Manaus (AM) – The Army’s 4th Aviation Battalion (4th BAvEx) received the mission to rescue children who needed medical treatment in three communities on Yanomami indigenous land in the Surucucu region of Roraima. The soldiers from the battalion left on December 31, heading for the communities, and only returned to Manaus on January 2. They worked together with the military of the 4th Special Border Platoon/Surucucu and with health professionals from the Special Indigenous Health District (DSEI).

In total, 20 people from the Kunamariú, Hokomaua and Yaritobi communities were evacuated to the Surucucu Base Station of the Yanomami DSEI. According to the pilot from the 4th BAvEx, Major Schiavon, the health professionals reported that the children were suffering from malnutrition and dehydration. One of them had malaria and the other pneumonia. He was also informed that, due to the rain, there was difficulty in planting and, due to food deficiency, the children were debilitated.

The mission faced the possibility of bad weather and the risk of it getting dark and losing visibility.

“One of the communities is almost on the border with Venezuela, we did a landing management. There was a risk of the weather closing in, but, thank God, we were able to accomplish the entire mission in all three communities,” Major Schiavon celebrated.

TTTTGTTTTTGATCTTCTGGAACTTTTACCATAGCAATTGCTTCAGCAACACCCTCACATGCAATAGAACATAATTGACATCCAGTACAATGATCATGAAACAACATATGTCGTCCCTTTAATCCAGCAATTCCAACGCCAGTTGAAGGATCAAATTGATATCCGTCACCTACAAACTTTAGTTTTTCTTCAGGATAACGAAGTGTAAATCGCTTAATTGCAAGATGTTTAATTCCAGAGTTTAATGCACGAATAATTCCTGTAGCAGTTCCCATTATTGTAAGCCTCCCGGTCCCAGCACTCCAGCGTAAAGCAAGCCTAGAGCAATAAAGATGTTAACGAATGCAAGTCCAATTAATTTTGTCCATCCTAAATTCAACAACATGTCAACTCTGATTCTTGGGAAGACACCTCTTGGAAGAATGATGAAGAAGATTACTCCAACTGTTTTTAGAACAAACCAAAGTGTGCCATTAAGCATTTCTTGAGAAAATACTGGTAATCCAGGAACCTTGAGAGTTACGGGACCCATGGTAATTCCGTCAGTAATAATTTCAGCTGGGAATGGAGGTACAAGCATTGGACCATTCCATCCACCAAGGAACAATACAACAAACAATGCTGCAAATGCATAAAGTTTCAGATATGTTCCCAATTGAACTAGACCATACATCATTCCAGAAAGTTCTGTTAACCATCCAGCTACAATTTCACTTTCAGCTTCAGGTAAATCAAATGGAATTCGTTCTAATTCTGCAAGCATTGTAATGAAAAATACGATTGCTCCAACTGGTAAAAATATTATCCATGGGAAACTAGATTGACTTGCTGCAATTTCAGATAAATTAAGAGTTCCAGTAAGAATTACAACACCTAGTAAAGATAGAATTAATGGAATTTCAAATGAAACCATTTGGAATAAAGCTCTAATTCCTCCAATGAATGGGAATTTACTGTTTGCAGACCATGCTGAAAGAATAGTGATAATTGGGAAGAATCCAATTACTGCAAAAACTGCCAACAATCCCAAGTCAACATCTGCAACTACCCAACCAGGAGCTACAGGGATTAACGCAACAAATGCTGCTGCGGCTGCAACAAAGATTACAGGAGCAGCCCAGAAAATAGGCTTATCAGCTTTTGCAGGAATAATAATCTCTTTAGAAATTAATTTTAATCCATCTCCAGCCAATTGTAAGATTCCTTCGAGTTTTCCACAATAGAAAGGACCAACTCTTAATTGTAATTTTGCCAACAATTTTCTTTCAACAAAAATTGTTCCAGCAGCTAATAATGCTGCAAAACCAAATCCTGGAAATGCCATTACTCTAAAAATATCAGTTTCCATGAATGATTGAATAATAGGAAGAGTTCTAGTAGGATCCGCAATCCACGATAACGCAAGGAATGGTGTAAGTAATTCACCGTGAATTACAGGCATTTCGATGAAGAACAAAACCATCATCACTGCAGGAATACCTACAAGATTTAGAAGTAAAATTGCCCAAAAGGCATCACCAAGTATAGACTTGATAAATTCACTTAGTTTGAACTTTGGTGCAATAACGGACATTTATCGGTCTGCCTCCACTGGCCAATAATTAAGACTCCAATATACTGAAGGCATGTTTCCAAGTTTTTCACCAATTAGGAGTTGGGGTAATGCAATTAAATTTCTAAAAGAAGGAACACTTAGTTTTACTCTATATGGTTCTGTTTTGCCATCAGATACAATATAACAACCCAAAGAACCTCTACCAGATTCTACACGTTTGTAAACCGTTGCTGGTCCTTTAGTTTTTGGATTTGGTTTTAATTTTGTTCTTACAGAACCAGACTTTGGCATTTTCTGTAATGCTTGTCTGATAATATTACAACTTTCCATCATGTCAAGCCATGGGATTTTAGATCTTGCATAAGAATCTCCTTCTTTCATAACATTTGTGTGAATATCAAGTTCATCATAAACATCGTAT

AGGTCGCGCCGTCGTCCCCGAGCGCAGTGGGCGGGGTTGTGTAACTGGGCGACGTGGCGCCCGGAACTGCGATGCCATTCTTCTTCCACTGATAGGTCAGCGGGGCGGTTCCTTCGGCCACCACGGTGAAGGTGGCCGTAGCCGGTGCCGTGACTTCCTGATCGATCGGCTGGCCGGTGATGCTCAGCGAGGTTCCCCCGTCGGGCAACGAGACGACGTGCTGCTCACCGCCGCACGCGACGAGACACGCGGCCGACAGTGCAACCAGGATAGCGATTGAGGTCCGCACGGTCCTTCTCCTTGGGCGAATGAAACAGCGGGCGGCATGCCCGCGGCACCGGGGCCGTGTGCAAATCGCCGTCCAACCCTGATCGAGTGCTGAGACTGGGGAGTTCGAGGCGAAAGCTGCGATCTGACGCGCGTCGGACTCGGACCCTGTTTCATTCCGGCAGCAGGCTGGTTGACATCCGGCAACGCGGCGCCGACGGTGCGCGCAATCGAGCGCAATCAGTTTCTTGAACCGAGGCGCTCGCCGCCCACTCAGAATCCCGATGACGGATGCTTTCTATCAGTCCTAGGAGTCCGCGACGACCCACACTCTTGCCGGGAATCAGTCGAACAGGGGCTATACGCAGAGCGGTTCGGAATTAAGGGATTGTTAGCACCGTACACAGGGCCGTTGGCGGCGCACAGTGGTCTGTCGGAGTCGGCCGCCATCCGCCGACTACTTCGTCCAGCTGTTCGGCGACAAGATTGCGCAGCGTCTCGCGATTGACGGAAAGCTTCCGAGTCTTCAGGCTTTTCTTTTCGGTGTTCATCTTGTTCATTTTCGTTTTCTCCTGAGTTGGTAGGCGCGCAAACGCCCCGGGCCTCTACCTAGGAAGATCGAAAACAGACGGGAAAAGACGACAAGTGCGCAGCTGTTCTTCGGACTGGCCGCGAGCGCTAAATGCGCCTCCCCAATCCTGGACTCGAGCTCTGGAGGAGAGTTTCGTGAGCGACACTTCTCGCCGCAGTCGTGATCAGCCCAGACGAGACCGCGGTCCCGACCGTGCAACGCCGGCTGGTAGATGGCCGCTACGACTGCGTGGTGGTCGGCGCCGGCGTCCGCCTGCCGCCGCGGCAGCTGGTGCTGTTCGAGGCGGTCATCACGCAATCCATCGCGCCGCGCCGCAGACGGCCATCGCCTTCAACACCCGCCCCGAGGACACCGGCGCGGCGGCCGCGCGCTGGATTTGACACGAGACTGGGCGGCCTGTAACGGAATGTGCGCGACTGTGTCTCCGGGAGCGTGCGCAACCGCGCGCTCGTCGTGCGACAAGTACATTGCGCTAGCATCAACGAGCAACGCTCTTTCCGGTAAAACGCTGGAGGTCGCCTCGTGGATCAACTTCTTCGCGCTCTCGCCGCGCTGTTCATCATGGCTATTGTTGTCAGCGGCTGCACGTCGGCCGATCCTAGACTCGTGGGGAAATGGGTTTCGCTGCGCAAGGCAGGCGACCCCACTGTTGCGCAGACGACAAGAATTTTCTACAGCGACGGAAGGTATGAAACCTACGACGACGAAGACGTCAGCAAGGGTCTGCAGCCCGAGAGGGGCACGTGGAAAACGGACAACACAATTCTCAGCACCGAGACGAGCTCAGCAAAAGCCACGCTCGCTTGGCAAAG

Due to the weather conditions, the military of the 4th BAvEx were only able to return to Manaus on January 2nd. “In aviation we usually travel a lot, including on commemorative dates. Of course we prefer to spend dates like this at home, with our families, but in a situation like this we go without hesitation, because we know the importance of the mission and how necessary it is,” concluded the pilot.

Difficult access

The team left the day after receiving the mission. The work started, with a flight plan, aircraft preparation, installation of the transfer tank, separation of materials, among other procedures. Then, the military went to the Air Base in Boa Vista (RR), in a flight lasting three hours. The commander of the Roraima Frontier Command/7th Jungle Infantry Battalion (C Fron RR/ 7th BIS), Colonel M. Junior, received the military.

After refueling and another hour and a half of flying, they arrived at the 4th Special Border Platoon/Surucucu (4th PEF Surucucu). Still at the PEF, a new weight and fuel schedule was made to leave for the rescue of the children in the communities.

“The mission was important because it was the only way to evacuate those children to receive proper medical care, since the nearest tribe is a five-day walk, by jungle trail, from the 4th PEF,” pointed out Major Schiavon.

*** Translated by the DEFCONPress FYI Team ***

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